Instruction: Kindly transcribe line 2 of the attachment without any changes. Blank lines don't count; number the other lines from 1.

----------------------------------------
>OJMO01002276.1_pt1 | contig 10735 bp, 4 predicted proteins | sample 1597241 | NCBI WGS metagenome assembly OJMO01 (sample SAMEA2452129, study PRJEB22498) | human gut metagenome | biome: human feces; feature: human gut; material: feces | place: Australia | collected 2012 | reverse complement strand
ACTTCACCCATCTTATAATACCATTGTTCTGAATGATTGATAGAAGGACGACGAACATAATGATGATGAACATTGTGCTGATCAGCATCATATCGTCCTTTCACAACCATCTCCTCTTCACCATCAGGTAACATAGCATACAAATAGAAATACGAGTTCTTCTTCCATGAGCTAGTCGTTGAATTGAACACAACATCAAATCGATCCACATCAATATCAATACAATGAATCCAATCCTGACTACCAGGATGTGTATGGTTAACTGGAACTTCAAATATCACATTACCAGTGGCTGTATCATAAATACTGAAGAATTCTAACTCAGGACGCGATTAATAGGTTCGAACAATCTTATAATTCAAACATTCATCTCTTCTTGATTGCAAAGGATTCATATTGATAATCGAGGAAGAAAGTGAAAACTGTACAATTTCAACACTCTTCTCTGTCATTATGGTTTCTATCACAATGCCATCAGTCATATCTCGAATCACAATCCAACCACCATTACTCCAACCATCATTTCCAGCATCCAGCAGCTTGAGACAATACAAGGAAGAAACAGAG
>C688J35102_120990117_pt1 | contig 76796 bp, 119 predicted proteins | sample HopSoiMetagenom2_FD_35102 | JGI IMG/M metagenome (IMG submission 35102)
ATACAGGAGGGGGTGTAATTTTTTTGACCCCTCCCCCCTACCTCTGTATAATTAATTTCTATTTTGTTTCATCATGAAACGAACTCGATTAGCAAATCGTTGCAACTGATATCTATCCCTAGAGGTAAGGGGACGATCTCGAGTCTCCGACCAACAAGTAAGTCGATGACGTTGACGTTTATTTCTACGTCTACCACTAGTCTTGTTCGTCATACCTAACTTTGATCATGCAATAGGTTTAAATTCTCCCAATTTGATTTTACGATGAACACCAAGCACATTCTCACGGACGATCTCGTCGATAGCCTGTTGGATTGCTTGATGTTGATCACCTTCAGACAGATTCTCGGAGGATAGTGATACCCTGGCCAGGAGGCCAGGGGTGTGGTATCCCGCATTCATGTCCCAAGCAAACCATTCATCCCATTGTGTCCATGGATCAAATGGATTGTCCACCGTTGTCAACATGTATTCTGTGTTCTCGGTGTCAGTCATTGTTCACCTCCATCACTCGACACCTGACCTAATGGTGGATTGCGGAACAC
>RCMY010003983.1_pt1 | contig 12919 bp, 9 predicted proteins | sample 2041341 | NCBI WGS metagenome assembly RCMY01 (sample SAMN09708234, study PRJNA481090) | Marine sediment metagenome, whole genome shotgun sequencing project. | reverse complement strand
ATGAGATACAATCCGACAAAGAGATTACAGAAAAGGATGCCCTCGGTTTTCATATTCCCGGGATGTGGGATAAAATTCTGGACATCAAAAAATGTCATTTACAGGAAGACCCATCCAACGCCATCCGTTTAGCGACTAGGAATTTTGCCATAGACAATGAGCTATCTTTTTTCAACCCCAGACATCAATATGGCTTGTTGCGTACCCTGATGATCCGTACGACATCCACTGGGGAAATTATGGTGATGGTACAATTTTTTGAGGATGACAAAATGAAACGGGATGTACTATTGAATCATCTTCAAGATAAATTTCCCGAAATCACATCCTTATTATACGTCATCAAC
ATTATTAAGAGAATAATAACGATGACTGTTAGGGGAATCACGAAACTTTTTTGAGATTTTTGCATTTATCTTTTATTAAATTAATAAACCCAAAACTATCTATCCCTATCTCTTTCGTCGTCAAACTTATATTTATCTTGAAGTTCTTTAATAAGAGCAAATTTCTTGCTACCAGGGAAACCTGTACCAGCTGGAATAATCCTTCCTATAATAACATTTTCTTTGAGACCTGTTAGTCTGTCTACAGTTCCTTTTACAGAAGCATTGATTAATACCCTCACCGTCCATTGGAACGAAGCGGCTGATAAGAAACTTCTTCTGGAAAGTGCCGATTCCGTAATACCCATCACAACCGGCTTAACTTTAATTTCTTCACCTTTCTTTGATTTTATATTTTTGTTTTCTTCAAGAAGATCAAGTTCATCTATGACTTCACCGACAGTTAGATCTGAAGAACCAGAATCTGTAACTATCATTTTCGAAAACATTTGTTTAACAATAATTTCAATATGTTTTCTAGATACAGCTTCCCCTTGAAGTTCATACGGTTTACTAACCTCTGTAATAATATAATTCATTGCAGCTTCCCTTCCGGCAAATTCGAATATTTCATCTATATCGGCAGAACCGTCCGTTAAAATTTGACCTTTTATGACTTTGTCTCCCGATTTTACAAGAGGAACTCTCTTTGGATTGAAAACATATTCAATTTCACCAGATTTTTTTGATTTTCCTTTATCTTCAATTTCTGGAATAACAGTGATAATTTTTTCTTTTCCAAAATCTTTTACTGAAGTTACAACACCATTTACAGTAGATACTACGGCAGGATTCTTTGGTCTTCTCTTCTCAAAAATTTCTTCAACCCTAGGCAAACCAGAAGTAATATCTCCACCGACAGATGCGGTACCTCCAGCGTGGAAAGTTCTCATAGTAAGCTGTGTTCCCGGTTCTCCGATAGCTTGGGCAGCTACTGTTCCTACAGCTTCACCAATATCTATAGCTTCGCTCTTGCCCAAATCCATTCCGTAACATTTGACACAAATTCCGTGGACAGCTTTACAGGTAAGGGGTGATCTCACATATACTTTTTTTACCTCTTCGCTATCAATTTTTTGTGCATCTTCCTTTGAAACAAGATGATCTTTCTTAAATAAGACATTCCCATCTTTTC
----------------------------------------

ACTTCACCCATCTTATAATACCATTGTTCTGAATGATTGATAGAAGGACGACGAACATAATGATGATGAACATTGTGCTGATCAGCATCATATCGTCCTTTCACAACCATCTCCTCTTCACCATCAGGTAACATAGCATACAAATAGAAATACGAGTTCTTCTTCCATGAGCTAGTCGTTGAATTGAACACAACATCAAATCGATCCACATCAATATCAATACAATGAATCCAATCCTGACTACCAGGATGTGTATGGTTAACTGGAACTTCAAATATCACATTACCAGTGGCTGTATCATAAATACTGAAGAATTCTAACTCAGGACGCGATTAATAGGTTCGAACAATCTTATAATTCAAACATTCATCTCTTCTTGATTGCAAAGGATTCATATTGATAATCGAGGAAGAAAGTGAAAACTGTACAATTTCAACACTCTTCTCTGTCATTATGGTTTCTATCACAATGCCATCAGTCATATCTCGAATCACAATCCAACCACCATTACTCCAACCATCATTTCCAGCATCCAGCAGCTTGAGACAATACAAGGAAGAAACAGAG